# cpython-withatomic / Doc / liburlparse.tex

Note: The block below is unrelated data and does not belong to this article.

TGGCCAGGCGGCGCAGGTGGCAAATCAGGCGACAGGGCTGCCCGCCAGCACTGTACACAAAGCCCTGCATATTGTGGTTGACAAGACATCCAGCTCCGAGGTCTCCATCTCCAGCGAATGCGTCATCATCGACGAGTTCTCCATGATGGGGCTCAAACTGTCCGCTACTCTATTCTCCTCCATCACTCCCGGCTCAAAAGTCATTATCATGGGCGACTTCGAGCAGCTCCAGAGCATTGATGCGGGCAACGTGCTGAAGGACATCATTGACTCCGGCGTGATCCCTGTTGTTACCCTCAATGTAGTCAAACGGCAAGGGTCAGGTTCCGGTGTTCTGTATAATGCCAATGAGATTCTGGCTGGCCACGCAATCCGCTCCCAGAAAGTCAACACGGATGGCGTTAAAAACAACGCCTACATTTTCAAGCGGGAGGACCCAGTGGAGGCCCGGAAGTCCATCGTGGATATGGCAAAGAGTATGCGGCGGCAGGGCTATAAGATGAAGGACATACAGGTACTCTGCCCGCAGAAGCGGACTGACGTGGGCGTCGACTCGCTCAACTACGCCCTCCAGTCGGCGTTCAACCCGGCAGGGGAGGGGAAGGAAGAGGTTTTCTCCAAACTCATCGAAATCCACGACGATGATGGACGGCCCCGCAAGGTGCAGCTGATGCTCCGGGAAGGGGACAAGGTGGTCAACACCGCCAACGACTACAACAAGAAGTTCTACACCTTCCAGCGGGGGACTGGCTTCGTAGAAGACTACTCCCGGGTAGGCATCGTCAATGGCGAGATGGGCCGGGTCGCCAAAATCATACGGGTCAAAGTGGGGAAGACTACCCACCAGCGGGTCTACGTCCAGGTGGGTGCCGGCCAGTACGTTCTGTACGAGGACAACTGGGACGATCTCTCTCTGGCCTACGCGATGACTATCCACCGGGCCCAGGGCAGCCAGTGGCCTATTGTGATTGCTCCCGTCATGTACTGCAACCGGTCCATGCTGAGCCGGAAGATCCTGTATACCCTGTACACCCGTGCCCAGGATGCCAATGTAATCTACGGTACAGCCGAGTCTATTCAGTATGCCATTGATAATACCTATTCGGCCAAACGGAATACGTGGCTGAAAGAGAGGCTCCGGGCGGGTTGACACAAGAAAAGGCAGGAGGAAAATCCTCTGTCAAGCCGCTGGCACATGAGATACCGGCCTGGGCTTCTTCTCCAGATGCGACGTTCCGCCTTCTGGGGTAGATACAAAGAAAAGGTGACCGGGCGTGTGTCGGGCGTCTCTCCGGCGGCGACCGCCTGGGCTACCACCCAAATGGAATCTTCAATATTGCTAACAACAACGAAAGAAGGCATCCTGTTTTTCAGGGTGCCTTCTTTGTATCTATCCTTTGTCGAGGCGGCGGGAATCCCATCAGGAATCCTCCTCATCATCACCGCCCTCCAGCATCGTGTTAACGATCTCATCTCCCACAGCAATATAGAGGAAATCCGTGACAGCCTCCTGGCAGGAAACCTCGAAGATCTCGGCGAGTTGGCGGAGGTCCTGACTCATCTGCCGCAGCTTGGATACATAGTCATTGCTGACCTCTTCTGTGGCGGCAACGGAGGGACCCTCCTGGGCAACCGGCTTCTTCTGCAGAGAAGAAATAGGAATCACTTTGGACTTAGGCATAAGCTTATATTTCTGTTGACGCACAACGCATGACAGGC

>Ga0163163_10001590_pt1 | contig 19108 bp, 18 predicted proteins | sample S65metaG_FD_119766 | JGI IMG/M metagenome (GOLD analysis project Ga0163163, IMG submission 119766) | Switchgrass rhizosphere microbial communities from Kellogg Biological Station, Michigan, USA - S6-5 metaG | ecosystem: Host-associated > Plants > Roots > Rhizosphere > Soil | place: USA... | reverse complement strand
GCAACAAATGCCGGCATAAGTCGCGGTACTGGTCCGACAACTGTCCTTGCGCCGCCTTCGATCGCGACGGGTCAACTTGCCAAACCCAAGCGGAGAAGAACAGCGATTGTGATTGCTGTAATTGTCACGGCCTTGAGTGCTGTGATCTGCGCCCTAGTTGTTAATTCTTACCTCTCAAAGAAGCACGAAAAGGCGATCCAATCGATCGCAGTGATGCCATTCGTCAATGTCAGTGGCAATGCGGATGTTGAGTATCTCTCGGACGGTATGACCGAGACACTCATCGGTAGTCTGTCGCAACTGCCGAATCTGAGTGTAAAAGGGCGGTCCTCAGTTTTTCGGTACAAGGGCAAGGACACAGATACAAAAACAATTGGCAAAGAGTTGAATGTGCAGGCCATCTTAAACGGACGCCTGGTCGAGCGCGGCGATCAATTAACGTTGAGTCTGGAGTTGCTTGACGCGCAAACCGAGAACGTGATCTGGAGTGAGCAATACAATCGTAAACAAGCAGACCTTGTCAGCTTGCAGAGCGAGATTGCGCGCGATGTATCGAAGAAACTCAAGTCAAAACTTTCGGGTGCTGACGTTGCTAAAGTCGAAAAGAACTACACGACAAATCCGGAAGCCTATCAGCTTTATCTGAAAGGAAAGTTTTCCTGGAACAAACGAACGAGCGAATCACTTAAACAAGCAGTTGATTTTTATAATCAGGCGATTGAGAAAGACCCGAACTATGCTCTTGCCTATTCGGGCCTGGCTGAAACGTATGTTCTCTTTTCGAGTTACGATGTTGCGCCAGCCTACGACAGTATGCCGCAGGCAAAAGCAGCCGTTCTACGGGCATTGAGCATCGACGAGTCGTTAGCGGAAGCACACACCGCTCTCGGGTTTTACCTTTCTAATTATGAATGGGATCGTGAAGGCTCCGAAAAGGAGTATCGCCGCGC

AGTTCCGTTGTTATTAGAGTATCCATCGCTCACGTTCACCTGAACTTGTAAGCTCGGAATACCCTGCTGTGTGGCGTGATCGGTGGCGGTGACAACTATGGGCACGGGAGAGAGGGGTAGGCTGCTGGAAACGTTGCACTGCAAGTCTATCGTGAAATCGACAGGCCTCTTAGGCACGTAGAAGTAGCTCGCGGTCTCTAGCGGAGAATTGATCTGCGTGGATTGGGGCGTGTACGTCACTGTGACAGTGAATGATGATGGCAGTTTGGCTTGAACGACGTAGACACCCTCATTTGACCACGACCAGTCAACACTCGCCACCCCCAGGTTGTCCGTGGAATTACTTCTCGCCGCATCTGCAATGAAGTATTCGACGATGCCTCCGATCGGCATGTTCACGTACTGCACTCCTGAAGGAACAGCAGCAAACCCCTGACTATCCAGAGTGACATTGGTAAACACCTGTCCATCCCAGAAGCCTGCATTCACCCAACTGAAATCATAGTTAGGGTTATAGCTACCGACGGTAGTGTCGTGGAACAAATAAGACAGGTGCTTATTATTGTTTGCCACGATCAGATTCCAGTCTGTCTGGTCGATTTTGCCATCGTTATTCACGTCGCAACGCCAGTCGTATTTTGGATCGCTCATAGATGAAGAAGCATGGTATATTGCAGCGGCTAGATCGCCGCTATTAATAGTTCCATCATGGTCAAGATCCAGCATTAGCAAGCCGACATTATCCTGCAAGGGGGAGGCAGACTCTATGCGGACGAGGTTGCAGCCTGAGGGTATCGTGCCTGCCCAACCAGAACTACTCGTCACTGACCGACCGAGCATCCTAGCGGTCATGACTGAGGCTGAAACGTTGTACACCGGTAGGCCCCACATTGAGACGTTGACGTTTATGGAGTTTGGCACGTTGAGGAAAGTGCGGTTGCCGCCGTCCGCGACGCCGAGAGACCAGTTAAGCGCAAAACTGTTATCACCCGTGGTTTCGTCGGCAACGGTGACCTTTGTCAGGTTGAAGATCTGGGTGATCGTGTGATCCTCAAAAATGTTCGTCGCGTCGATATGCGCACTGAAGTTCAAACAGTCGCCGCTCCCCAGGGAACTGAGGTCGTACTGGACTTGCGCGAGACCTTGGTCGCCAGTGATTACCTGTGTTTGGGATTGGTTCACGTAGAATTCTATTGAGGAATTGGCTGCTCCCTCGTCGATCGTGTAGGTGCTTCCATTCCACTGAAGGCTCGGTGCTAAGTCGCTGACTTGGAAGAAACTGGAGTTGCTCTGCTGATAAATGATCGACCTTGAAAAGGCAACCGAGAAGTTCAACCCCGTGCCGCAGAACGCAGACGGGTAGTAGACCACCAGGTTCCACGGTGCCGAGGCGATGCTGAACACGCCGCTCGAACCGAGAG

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  1 2 3 4 5 6 7 8 9 10 11 12 13 14 15 16 17 18 19 20 21 22 23 24 25 26 27 28 29 30 31 32 33 34 35 36 37 38 39 40 41 42 43 44 45 46 47 48 49 50 51 52 53 54 55 56 57 58 59 60 61 62 63 64 65 66 67 68 69 70 71 72 73 74 75 76 77 78 79 80 81 82 83 84 \section{Standard Module \sectcode{urlparse}} \stmodindex{urlparse} \index{WWW} \index{World-Wide Web} \index{URL} \indexii{URL}{parsing} \indexii{relative}{URL} \renewcommand{\indexsubitem}{(in module urlparse)} This module defines a standard interface to break URL strings up in components (addessing scheme, network location, path etc.), to combine the components back into a URL string, and to convert a relative URL'' to an absolute URL given a base URL''. The module has been designed to match the current Internet draft on Relative Uniform Resource Locators (and discovered a bug in an earlier draft!). It defines the following functions: \begin{funcdesc}{urlparse}{urlstring\optional{\, default_scheme\optional{\, allow_fragments}}} Parse a URL into 6 components, returning a 6-tuple: (addressing scheme, network location, path, parameters, query, fragment identifier). This corresponds to the general structure of a URL: \code{\var{scheme}://\var{netloc}/\var{path};\var{parameters}?\var{query}\#\var{fragment}}. Each tuple item is a string, possibly empty. The components are not broken up in smaller parts (e.g. the network location is a single string), and \% escapes are not expanded. The delimiters as shown above are not part of the tuple items, except for a leading slash in the \var{path} component, which is retained if present. Example: \begin{verbatim} urlparse('http://www.cwi.nl:80/%7Eguido/Python.html') \end{verbatim} yields the tuple \begin{verbatim} ('http', 'www.cwi.nl:80', '/%7Eguido/Python.html', '', '', '') \end{verbatim} If the \var{default_scheme} argument is specified, it gives the default addressing scheme, to be used only if the URL string does not specify one. The default value for this argument is the empty string. If the \var{allow_fragments} argument is zero, fragment identifiers are not allowed, even if the URL's addressing scheme normally does support them. The default value for this argument is \code{1}. \end{funcdesc} \begin{funcdesc}{urlunparse}{tuple} Construct a URL string from a tuple as returned by \code{urlparse}. This may result in a slightly different, but equivalent URL, if the URL that was parsed originally had redundant delimiters, e.g. a ? with an empty query (the draft states that these are equivalent). \end{funcdesc} \begin{funcdesc}{urljoin}{base\, url\optional{\, allow_fragments}} Construct a full (absolute'') URL by combining a base URL'' (\var{base}) with a relative URL'' (\var{url}). Informally, this uses components of the base URL, in particular the addressing scheme, the network location and (part of) the path, to provide missing components in the relative URL. Example: \begin{verbatim} urljoin('http://www.cwi.nl/%7Eguido/Python.html', 'FAQ.html') \end{verbatim} yields the string \begin{verbatim} 'http://www.cwi.nl/%7Eguido/FAQ.html' \end{verbatim} The \var{allow_fragments} argument has the same meaning as for \code{urlparse}. \end{funcdesc} 
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